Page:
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REVIEW: The Falcons of Montabard by Elizabeth Chadwick (aka Susan...

Dear. Ms Chadwick/Hicks,

Falcons of MontabardBrava! Those who liked Seton’s Katherine need to check this
one out. Like in Katherine, we get a wonderfully accurate picture of life in the Middle Ages. In this case, life amongst the crusaders in Palestine while it was still in the hands of Europeans. I enjoy how you’re not hesitant to give the lead characters flaws and while some will cavil at the heroine marrying another man before finally hooking up with the hero, I thought it added a great deal of authenticity to the story. I have to mention how the story made me want to sit up half the night tonight looking for information on the Crusader Kingdom in the Middle East. And to me, that is the sign of an interesting book well told.

Many of the secondary characters of the story are just as interesting as the main ones. I especially loved Fergus, a man who’s lived in the Kingdom of Jerusalem for over 20 years and who is cousin to the heroine’s father. The man loves his whisky and fights like a demon, yelling Gaelic curses all the time he swings his battle ax. Usamah, who is the nephew of the Emir who at one point holds the hero and heroine captive and who shows the viewpoint of the Saracens. And the women of Montabard and the various harems who struggle to survive in a world that fells even the strongest of men. And who frequently astound the men with their strength and courage.

You have a wonderful way with language and like Seton don’t bash readers over the head with translations of medieval terms but instead you do us the honor of assuming we’re intelligent enough to look them up if we don’t already know them. The descriptions are fabulous and make sense for the time. Mud is described as being fetlock deep and tension is “winding within him like the rope on a mangonel.”

The story slowly and graciously unfolds at a pace that never careens wildly from event to event but that never drags either. It is a book to be savored and it’s an A for me.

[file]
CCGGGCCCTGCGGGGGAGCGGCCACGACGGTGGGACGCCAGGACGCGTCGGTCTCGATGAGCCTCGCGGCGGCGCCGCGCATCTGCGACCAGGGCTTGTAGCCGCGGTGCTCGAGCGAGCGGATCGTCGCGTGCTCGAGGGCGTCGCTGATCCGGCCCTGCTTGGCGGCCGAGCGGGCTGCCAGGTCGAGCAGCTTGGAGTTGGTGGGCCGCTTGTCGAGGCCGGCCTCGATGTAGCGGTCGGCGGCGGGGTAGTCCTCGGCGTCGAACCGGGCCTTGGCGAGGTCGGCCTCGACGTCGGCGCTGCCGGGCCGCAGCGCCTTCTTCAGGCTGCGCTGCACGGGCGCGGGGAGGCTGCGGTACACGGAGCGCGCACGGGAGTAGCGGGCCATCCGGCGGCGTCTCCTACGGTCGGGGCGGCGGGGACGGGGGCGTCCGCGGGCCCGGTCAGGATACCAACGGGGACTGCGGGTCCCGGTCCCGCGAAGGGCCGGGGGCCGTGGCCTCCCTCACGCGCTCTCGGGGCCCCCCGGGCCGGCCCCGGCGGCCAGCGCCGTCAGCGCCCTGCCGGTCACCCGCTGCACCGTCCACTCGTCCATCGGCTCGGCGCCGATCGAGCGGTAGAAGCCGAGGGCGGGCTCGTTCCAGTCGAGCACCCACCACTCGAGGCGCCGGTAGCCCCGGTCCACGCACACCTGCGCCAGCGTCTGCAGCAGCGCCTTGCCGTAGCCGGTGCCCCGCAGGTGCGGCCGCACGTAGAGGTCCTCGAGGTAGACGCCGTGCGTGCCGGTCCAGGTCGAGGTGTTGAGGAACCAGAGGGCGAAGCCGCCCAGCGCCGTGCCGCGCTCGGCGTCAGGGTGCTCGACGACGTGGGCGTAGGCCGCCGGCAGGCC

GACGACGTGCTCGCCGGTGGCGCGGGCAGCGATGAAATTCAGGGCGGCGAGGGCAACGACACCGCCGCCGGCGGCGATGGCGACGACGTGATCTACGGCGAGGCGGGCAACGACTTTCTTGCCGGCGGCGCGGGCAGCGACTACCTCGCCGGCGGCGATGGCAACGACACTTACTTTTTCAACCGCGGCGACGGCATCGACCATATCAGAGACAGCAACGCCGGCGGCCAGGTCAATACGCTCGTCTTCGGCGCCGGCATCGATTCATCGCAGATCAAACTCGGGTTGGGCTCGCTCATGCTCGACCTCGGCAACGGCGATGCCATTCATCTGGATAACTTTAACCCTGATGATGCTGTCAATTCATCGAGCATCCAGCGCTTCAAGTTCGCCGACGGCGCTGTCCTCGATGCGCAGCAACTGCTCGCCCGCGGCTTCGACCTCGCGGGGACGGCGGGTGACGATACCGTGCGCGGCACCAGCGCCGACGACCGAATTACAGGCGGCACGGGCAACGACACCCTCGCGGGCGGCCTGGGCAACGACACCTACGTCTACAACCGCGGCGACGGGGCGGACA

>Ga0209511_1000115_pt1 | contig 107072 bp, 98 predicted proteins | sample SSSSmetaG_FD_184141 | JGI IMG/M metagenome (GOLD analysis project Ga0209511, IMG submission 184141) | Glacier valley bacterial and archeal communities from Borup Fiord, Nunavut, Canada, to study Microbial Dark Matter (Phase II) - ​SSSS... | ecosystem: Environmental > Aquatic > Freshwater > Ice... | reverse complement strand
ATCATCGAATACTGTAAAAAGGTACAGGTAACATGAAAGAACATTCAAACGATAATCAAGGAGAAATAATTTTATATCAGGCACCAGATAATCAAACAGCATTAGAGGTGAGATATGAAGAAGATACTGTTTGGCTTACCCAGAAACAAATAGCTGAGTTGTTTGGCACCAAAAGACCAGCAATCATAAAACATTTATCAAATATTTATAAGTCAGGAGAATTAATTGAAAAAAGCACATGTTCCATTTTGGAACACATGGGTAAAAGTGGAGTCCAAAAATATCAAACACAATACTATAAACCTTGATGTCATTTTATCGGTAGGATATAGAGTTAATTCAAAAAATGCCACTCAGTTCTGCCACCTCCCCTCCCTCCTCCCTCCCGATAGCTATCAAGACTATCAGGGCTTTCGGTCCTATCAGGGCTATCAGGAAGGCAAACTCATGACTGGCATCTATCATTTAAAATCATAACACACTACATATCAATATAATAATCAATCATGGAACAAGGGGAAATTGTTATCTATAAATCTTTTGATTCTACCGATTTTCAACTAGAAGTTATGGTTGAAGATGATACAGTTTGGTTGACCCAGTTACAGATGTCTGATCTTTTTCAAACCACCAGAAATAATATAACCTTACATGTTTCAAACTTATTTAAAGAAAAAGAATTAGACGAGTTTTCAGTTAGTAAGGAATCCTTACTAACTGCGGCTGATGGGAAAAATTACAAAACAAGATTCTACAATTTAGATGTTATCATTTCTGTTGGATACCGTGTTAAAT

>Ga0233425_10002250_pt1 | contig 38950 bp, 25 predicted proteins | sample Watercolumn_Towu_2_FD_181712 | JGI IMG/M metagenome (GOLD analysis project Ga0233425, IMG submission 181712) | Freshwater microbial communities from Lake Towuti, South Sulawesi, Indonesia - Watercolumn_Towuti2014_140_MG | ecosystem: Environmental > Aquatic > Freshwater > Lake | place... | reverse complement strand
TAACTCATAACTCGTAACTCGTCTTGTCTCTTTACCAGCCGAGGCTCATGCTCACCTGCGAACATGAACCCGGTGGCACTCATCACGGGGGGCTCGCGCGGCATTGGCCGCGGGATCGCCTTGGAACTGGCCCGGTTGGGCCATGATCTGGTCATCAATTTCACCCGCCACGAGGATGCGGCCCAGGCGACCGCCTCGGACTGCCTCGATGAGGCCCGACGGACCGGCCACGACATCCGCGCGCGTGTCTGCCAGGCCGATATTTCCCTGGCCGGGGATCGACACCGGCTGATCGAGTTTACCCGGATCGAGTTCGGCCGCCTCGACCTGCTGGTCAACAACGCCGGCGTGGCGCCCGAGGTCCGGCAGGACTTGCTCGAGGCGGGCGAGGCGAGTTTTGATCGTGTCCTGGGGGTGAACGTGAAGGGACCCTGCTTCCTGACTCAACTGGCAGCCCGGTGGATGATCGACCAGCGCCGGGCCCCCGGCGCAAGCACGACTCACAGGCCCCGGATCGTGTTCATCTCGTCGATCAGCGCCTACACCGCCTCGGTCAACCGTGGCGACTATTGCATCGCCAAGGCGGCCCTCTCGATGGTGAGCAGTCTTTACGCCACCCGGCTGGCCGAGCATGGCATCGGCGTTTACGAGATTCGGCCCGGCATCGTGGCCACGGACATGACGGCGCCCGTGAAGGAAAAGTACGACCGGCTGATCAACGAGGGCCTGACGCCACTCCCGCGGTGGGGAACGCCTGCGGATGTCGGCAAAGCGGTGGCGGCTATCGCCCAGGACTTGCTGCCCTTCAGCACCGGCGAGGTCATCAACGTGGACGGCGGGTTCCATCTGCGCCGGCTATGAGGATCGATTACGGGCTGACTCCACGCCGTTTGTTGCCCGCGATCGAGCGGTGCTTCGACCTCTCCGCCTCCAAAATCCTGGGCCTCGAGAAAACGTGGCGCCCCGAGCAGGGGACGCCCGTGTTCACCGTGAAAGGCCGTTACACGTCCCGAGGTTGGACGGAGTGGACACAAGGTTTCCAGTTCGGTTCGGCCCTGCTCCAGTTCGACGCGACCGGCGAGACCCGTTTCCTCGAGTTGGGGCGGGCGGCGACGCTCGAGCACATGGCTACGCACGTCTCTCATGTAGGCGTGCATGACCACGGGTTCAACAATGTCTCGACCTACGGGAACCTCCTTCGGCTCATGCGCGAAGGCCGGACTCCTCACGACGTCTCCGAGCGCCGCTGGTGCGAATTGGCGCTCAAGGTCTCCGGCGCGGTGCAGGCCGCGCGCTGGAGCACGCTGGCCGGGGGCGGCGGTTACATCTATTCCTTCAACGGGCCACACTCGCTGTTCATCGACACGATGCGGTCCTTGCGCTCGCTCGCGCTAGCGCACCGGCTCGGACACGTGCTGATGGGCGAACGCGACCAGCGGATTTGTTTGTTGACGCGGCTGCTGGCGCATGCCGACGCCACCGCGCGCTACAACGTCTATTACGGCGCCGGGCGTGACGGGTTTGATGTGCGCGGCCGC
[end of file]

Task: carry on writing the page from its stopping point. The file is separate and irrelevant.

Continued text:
Another long time reader who read romance novels in her teens, then took a long break before started back again about 15 years ago. She enjoys historical romance/fiction best, likes contemporaries, action- adventure and mysteries, will read suspense if there's no TSTL characters and is currently reading very few paranormals.


  1. Marg
    May 11, 2006 @ 07:06:07

    I recently read my first Elizabeth Chadwick book and really enjoyed it! I will be looking out for this one!

  2. Jayne
    May 11, 2006 @ 07:15:57

    I think this one is available in the US now. A very generous friend let me borrow the copy she bought through (I think)

  3. Marg
    May 11, 2006 @ 07:33:41

    I meant to say that the book that I read was The Greatest Knight – William Marshal: a Novel of a Legendary Man

  4. Tara Marie
    May 11, 2006 @ 10:23:04

    I LOVE Elizabeth Chadwick and will have to try and find a copy of this one, I didn’t realize it had been released here in the States. The last Chadwick I got was from a book trading buddy in Europe. I’m also looking forward to The Greatest Knight… Marg wrote a wonderful review of that one.

  5. jmc
    May 11, 2006 @ 19:42:25

    I love this book, although it isn’t my favorite by Chadwick. After reading your review, I went to my bookshelf to pull it out for a re-read, only to remember that I lent it to a friend (more than a year ago!) and haven’t gotten it back yet. Don’t think I’m ever going to see it again, so it’s time to break down and buy a new copy.

  6. Jane
    May 11, 2006 @ 20:28:51

    One of my friends has my well worn copy of Memoirs of a Geisha for going on 2 years now. Every so often she says that she needs to get me that book. I’ve since bought a replacement. LOL.

  7. Journal of An Avid Reader » Tentative TBB List
    May 12, 2006 @ 13:14:21

    […] There’s a couple of historicals one by Cheryl Sawyer that looked good, The Code of Love, in trade paperback. I have just too many of those types of books on the shelf already. Jayne did a  great review of Elizabeth Chadwick’s The Falcons of Montebard. I can read that one if I want my historical fiction fix and then there’s the four or five Diana Norman books I have left to read that I hoard. […]

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